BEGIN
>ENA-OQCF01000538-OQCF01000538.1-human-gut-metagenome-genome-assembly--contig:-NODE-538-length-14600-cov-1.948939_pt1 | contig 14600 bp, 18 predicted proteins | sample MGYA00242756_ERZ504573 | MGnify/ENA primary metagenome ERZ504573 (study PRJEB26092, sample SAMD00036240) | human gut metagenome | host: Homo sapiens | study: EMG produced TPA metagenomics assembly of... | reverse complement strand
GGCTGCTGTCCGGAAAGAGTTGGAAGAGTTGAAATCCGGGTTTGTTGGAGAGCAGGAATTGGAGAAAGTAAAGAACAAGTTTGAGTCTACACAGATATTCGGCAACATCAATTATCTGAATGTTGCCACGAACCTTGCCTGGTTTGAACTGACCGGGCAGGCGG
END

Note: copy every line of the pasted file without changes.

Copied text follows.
>ENA-OQCF01000538-OQCF01000538.1-human-gut-metagenome-genome-assembly--contig:-NODE-538-length-14600-cov-1.948939_pt1 | contig 14600 bp, 18 predicted proteins | sample MGYA00242756_ERZ504573 | MGnify/ENA primary metagenome ERZ504573 (study PRJEB26092, sample SAMD00036240) | human gut metagenome | host: Homo sapiens | study: EMG produced TPA metagenomics assembly of... | reverse complement strand
GGCTGCTGTCCGGAAAGAGTTGGAAGAGTTGAAATCCGGGTTTGTTGGAGAGCAGGAATTGGAGAAAGTAAAGAACAAGTTTGAGTCTACACAGATATTCGGCAACATCAATTATCTGAATGTTGCCACGAACCTTGCCTGGTTTGAACTGACCGGGCAGGCGG